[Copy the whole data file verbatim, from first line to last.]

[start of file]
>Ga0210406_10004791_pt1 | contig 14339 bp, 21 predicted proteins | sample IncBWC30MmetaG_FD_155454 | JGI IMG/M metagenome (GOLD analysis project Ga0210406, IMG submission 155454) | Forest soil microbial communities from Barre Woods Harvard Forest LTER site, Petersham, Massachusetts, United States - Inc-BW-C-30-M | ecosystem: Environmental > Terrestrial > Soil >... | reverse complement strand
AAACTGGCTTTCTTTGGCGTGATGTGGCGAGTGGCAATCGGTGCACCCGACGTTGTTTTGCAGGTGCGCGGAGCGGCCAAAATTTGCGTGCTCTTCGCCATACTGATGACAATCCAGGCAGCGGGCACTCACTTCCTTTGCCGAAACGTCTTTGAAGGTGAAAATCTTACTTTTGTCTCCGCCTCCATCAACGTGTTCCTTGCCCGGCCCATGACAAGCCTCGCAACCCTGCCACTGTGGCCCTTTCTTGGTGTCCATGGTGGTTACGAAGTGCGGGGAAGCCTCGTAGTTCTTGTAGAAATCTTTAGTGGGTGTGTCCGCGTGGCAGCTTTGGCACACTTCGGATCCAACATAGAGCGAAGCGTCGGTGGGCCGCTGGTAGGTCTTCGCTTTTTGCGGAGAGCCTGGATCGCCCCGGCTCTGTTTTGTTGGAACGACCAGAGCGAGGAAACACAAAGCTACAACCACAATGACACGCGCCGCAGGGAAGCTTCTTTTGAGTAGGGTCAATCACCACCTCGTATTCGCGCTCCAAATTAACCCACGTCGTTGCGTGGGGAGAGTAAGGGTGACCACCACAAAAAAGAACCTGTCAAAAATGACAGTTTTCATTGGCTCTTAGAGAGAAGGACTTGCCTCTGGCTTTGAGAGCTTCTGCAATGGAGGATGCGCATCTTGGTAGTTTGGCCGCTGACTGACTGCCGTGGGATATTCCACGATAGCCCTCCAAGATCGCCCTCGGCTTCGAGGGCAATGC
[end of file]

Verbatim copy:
>Ga0210406_10004791_pt1 | contig 14339 bp, 21 predicted proteins | sample IncBWC30MmetaG_FD_155454 | JGI IMG/M metagenome (GOLD analysis project Ga0210406, IMG submission 155454) | Forest soil microbial communities from Barre Woods Harvard Forest LTER site, Petersham, Massachusetts, United States - Inc-BW-C-30-M | ecosystem: Environmental > Terrestrial > Soil >... | reverse complement strand
AAACTGGCTTTCTTTGGCGTGATGTGGCGAGTGGCAATCGGTGCACCCGACGTTGTTTTGCAGGTGCGCGGAGCGGCCAAAATTTGCGTGCTCTTCGCCATACTGATGACAATCCAGGCAGCGGGCACTCACTTCCTTTGCCGAAACGTCTTTGAAGGTGAAAATCTTACTTTTGTCTCCGCCTCCATCAACGTGTTCCTTGCCCGGCCCATGACAAGCCTCGCAACCCTGCCACTGTGGCCCTTTCTTGGTGTCCATGGTGGTTACGAAGTGCGGGGAAGCCTCGTAGTTCTTGTAGAAATCTTTAGTGGGTGTGTCCGCGTGGCAGCTTTGGCACACTTCGGATCCAACATAGAGCGAAGCGTCGGTGGGCCGCTGGTAGGTCTTCGCTTTTTGCGGAGAGCCTGGATCGCCCCGGCTCTGTTTTGTTGGAACGACCAGAGCGAGGAAACACAAAGCTACAACCACAATGACACGCGCCGCAGGGAAGCTTCTTTTGAGTAGGGTCAATCACCACCTCGTATTCGCGCTCCAAATTAACCCACGTCGTTGCGTGGGGAGAGTAAGGGTGACCACCACAAAAAAGAACCTGTCAAAAATGACAGTTTTCATTGGCTCTTAGAGAGAAGGACTTGCCTCTGGCTTTGAGAGCTTCTGCAATGGAGGATGCGCATCTTGGTAGTTTGGCCGCTGACTGACTGCCGTGGGATATTCCACGATAGCCCTCCAAGATCGCCCTCGGCTTCGAGGGCAATGC